China becoming adept at 'hostage diplomacy' says Conroy
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The head of a World Health Organization-led team probing the origins of COVID-19 said bats remain a likely source of the virus and its transmission via frozen food is a possibility that warrants further investigation but he ruled out a lab leak. Peter Ben Embarek, who led the team of independent experts in its nearly month-long visit to the Chinese city of Wuhan, where the outbreak first emerged at a seafood market in late 2019, said the team’s work had uncovered new information but had not dramatically changed their picture of the outbreak. Former Australian Labour minister Stephen Conroy claimed China is becoming like Iran in responding to criticism with so-called “hostage diplomacy”.
The comparison emerged as a result of Beijing formally arrested Chinese-born Australian journalist Cheng Lei on allegations of spying amid ongoing tensions between China and Australia.
Speaking to Sky News Australia, Mr Conroy said: “The Chinese are now becoming adept at what the Iranians do which is referred to as hostage diplomacy.
“They’ve been up in arms since the Huawei founder was arrested in Canada. They immediately arrested a Canadian.
“You saw unfortunately that four Chinese journalists had their homes raided by security services on the basis of their activities and she has been clearly targeted as a retaliation.
“It’s a very difficult circumstance, you have to feel for her and her family.”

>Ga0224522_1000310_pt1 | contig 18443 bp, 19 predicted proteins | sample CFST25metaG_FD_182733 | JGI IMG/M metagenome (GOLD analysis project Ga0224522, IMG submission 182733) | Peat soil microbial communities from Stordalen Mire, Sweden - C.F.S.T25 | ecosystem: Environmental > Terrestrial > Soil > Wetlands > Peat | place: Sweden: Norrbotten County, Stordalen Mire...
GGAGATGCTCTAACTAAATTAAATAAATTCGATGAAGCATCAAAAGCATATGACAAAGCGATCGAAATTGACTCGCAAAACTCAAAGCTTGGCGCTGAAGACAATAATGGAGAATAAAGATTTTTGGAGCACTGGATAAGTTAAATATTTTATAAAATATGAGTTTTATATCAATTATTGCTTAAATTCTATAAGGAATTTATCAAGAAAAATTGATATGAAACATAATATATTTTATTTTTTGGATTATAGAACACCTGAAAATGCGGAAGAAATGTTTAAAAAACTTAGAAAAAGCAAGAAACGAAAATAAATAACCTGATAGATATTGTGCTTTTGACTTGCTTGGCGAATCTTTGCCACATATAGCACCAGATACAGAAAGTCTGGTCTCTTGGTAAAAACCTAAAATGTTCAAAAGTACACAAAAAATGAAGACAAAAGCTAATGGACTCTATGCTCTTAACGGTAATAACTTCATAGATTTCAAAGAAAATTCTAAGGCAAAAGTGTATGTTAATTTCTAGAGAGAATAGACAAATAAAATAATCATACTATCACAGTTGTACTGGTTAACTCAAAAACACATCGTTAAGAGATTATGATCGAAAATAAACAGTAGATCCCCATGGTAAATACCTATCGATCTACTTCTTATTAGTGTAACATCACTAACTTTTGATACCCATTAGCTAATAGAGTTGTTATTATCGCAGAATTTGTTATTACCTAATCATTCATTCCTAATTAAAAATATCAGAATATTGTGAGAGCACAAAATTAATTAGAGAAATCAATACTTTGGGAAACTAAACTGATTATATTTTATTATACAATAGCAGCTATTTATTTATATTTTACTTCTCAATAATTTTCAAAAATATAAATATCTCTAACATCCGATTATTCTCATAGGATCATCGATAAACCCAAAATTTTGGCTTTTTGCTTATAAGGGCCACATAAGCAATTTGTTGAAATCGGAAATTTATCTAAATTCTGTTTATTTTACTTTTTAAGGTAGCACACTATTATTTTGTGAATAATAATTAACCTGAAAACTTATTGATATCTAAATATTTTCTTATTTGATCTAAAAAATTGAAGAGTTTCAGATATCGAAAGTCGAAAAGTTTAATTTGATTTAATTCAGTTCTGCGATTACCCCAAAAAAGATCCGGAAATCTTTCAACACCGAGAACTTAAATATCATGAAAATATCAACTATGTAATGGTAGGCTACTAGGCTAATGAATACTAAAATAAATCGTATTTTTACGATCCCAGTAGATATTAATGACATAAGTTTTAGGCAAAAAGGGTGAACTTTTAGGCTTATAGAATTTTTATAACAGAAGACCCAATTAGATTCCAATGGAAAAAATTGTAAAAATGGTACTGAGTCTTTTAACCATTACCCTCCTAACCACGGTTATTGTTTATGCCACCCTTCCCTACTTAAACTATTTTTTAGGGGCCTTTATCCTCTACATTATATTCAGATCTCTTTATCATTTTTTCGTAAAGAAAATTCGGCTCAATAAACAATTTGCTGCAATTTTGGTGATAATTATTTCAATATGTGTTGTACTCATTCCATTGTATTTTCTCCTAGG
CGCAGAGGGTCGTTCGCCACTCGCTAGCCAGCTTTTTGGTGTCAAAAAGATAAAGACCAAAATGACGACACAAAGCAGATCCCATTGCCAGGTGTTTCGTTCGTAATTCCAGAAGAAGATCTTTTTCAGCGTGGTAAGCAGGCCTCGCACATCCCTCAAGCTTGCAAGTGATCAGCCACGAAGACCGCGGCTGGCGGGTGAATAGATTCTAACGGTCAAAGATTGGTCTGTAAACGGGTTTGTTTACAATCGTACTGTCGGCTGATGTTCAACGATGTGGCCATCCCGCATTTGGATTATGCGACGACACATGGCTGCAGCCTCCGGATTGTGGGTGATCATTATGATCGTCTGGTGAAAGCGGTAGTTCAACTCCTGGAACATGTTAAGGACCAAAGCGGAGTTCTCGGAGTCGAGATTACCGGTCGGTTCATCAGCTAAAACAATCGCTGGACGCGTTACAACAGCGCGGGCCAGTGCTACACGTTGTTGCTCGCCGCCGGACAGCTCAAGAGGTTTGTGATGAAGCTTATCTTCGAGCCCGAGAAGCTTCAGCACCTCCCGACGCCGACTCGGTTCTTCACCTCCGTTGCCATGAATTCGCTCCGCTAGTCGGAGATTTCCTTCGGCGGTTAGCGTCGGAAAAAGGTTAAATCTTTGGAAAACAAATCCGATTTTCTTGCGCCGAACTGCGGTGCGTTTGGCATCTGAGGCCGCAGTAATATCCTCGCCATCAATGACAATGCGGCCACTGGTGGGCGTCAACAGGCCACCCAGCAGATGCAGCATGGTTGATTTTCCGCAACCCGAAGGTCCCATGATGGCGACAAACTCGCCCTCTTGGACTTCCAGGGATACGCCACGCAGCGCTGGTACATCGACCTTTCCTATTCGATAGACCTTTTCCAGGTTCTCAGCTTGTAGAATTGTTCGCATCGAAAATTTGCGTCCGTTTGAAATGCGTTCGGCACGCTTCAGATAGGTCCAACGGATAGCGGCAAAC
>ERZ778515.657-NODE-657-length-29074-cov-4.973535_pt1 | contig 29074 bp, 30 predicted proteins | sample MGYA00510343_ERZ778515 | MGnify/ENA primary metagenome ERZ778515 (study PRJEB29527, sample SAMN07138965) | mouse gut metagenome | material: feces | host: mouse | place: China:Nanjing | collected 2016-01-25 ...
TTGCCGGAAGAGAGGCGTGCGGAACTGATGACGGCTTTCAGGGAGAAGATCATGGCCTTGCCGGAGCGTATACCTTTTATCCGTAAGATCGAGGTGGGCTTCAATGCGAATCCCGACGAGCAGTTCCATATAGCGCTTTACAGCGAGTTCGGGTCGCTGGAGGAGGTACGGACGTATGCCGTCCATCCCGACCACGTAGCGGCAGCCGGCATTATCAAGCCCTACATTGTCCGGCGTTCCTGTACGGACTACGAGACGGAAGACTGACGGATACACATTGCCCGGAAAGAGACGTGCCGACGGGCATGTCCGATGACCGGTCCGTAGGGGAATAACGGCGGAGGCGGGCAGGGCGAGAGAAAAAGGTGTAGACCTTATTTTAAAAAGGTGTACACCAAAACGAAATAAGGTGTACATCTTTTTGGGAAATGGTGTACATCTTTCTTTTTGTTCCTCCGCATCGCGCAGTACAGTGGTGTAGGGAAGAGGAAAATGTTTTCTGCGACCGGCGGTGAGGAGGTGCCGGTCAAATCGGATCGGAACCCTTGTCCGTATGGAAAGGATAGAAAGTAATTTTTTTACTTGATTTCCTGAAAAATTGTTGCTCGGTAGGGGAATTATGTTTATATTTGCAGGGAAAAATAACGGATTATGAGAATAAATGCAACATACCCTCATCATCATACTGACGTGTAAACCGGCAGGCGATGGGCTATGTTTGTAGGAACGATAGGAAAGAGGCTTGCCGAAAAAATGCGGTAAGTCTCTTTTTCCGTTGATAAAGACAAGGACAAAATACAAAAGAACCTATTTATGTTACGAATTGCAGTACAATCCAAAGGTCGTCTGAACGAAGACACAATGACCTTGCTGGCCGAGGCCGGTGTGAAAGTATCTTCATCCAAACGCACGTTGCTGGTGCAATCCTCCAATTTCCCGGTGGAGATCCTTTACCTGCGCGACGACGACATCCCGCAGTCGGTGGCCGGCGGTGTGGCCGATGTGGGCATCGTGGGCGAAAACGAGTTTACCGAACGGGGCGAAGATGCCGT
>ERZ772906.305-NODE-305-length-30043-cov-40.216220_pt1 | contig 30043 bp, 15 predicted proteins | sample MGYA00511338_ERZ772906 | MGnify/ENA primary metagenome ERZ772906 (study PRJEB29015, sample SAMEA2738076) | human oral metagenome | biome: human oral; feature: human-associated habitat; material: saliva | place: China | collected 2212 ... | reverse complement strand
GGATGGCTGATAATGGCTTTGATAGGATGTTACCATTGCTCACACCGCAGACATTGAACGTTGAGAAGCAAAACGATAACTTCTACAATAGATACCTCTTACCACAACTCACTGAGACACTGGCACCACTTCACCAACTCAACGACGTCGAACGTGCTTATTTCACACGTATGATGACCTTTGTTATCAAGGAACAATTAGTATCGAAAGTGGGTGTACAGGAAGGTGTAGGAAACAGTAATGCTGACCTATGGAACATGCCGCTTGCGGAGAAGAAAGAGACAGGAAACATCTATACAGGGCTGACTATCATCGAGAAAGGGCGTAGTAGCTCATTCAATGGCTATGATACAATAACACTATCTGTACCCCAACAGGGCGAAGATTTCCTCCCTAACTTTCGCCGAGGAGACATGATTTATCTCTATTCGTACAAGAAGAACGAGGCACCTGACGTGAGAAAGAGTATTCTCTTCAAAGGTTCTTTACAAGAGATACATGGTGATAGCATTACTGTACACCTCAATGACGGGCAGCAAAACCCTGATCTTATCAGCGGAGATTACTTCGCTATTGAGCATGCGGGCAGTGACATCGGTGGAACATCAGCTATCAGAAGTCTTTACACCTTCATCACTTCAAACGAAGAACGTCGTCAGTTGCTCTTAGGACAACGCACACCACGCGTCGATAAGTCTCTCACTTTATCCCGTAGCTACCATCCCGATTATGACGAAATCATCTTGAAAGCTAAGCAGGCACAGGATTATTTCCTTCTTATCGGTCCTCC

Ms Cheng, who worked for state broadcaster CTGN, suddenly disappeared in August before she confirmed she was being detained on national security grounds at an unknown location.
The reporter had expressed critical views on Beijing’s handling of the pandemic and she appeared to aim sarcastic comments at President Xi Jinping while discussing one of his visit to Wuhan.
She wrote: “The big story today, Dear Leader’s visit, triggered titters in the newsroom — waving to a big TV screen showing the coronavirus hospital in Wuhan apparently equals a visit.”
Mr Conroy added: “With the outbreak of Covid, there was a lot of discourse and unrest about the Chinese Government’s handling of it inside China at the time before it was quickly stamped down on.”
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It comes as the virus which causes Covid-19 is “extremely unlikely” to have entered the human population as a result of a laboratory-related incident, global health leaders have said.
Sars-CoV-2 “may have originated from zoonotic transmission”, meaning it passed from animals to humans, a team of experts from China and the World Health Organisation (WHO) concluded.
Experts said the early findings indicate that the virus was introduced to humans through an “intermediary host”, which means it jumps from one species to another and then jumps from the second species to humans.
But the “reservoir hosts” – the animals in which the virus originated – remain to be identified, they told a press conference.
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The first probable case of the virus investigated by the team was on December 8 2019.
This case did not have any links to the animal market which was initially thought to be where the virus “spillover” from animals to humans occurred.
China has faced claims that the Wuhan Institute of Virology could be the suspected source of the Covid-19 virus.
Dr Peter Ben Embarek, leader of the WHO team investigating the origins of the virus in Wuhan, said: “The findings suggest lab incident hypothesis is extremely unlikely to explain the introduction of the virus into the human population.”
Dr Embarek said: “Our initial findings suggest that the introduction through an intermediary host is the most likely pathway and one that we will require more studies and more specific targeted research.”
When asked about the possibility of a lab incident, he said: “Nowhere previously was this particular virus researched, or identified, or known.
“There had been no publication, no reports of this virus or another virus extremely closely linked to this being worked with in any other laboratory in the world.”
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